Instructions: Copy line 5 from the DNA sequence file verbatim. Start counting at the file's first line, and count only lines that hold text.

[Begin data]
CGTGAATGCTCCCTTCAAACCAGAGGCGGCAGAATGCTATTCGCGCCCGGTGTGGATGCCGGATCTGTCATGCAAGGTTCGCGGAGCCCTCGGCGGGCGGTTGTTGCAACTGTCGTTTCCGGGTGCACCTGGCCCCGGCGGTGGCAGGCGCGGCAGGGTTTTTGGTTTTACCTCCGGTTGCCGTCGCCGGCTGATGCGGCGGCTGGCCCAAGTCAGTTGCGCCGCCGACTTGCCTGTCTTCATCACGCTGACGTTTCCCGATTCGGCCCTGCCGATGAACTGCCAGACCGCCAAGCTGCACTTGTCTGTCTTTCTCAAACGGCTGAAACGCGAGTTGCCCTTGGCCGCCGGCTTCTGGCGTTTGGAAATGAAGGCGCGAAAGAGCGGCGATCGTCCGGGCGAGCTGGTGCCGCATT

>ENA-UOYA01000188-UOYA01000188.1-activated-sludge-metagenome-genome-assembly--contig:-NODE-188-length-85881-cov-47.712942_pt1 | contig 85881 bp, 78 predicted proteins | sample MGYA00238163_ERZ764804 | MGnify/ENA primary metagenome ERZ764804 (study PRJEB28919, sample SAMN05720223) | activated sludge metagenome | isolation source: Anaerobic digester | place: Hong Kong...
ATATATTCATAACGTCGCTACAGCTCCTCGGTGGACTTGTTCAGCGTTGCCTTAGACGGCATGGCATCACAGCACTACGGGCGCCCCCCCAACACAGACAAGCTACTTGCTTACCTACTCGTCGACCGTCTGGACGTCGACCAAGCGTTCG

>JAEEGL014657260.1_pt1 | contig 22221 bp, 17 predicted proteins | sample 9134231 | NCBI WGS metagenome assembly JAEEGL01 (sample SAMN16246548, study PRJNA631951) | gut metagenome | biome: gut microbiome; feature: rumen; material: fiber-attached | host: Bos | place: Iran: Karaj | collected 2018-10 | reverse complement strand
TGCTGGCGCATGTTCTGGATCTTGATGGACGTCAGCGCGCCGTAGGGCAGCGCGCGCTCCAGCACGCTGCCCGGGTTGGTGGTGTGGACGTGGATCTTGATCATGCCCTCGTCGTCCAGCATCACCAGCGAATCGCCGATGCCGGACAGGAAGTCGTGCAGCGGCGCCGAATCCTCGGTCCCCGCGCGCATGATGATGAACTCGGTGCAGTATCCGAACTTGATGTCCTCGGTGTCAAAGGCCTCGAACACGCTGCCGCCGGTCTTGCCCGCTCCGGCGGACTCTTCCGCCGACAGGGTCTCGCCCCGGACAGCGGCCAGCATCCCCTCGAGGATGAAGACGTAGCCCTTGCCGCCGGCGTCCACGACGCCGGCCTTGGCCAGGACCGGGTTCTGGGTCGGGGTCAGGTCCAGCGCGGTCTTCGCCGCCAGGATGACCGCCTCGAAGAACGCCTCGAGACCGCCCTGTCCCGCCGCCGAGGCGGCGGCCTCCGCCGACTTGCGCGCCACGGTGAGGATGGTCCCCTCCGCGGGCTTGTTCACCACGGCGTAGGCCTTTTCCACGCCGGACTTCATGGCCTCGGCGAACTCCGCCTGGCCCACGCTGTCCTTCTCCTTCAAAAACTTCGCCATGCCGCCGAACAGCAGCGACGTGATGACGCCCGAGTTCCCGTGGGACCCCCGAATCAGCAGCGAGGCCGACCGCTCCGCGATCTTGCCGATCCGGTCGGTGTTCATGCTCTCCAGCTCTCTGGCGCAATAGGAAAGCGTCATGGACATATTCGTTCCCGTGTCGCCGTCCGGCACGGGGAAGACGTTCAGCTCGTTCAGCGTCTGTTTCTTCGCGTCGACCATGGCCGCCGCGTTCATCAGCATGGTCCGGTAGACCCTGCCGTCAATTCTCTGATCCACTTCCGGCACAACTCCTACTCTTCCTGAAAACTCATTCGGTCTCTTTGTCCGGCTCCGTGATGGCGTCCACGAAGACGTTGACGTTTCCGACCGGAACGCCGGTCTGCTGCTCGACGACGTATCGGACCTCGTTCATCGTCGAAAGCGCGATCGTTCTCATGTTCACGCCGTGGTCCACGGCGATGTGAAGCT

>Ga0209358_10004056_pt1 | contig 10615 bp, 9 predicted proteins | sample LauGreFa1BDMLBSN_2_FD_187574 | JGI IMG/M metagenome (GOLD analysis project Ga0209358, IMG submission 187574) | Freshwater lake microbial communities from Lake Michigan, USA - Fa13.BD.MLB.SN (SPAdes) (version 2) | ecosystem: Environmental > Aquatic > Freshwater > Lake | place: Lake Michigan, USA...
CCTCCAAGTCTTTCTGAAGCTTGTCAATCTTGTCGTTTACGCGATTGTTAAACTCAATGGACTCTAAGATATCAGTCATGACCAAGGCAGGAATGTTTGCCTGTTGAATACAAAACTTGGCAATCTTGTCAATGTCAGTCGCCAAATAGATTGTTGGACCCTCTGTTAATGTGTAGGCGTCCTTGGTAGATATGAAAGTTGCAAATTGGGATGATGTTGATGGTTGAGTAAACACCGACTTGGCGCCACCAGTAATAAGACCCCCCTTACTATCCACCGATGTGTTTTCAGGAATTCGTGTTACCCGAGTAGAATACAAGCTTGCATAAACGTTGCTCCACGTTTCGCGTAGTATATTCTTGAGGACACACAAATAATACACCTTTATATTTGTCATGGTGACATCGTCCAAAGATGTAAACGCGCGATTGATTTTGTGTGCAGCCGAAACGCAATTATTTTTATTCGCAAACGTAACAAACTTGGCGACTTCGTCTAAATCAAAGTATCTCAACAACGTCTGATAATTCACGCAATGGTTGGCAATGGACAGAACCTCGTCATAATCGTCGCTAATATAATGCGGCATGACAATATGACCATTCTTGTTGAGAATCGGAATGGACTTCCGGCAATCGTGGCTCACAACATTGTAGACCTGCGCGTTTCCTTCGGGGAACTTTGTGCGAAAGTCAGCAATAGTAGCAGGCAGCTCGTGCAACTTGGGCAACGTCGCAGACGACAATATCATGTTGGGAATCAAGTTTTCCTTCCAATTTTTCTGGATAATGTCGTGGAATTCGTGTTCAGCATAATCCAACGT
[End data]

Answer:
TGCTGGCGCATGTTCTGGATCTTGATGGACGTCAGCGCGCCGTAGGGCAGCGCGCGCTCCAGCACGCTGCCCGGGTTGGTGGTGTGGACGTGGATCTTGATCATGCCCTCGTCGTCCAGCATCACCAGCGAATCGCCGATGCCGGACAGGAAGTCGTGCAGCGGCGCCGAATCCTCGGTCCCCGCGCGCATGATGATGAACTCGGTGCAGTATCCGAACTTGATGTCCTCGGTGTCAAAGGCCTCGAACACGCTGCCGCCGGTCTTGCCCGCTCCGGCGGACTCTTCCGCCGACAGGGTCTCGCCCCGGACAGCGGCCAGCATCCCCTCGAGGATGAAGACGTAGCCCTTGCCGCCGGCGTCCACGACGCCGGCCTTGGCCAGGACCGGGTTCTGGGTCGGGGTCAGGTCCAGCGCGGTCTTCGCCGCCAGGATGACCGCCTCGAAGAACGCCTCGAGACCGCCCTGTCCCGCCGCCGAGGCGGCGGCCTCCGCCGACTTGCGCGCCACGGTGAGGATGGTCCCCTCCGCGGGCTTGTTCACCACGGCGTAGGCCTTTTCCACGCCGGACTTCATGGCCTCGGCGAACTCCGCCTGGCCCACGCTGTCCTTCTCCTTCAAAAACTTCGCCATGCCGCCGAACAGCAGCGACGTGATGACGCCCGAGTTCCCGTGGGACCCCCGAATCAGCAGCGAGGCCGACCGCTCCGCGATCTTGCCGATCCGGTCGGTGTTCATGCTCTCCAGCTCTCTGGCGCAATAGGAAAGCGTCATGGACATATTCGTTCCCGTGTCGCCGTCCGGCACGGGGAAGACGTTCAGCTCGTTCAGCGTCTGTTTCTTCGCGTCGACCATGGCCGCCGCGTTCATCAGCATGGTCCGGTAGACCCTGCCGTCAATTCTCTGATCCACTTCCGGCACAACTCCTACTCTTCCTGAAAACTCATTCGGTCTCTTTGTCCGGCTCCGTGATGGCGTCCACGAAGACGTTGACGTTTCCGACCGGAACGCCGGTCTGCTGCTCGACGACGTATCGGACCTCGTTCATCGTCGAAAGCGCGATCGTTCTCATGTTCACGCCGTGGTCCACGGCGATGTGAAGCT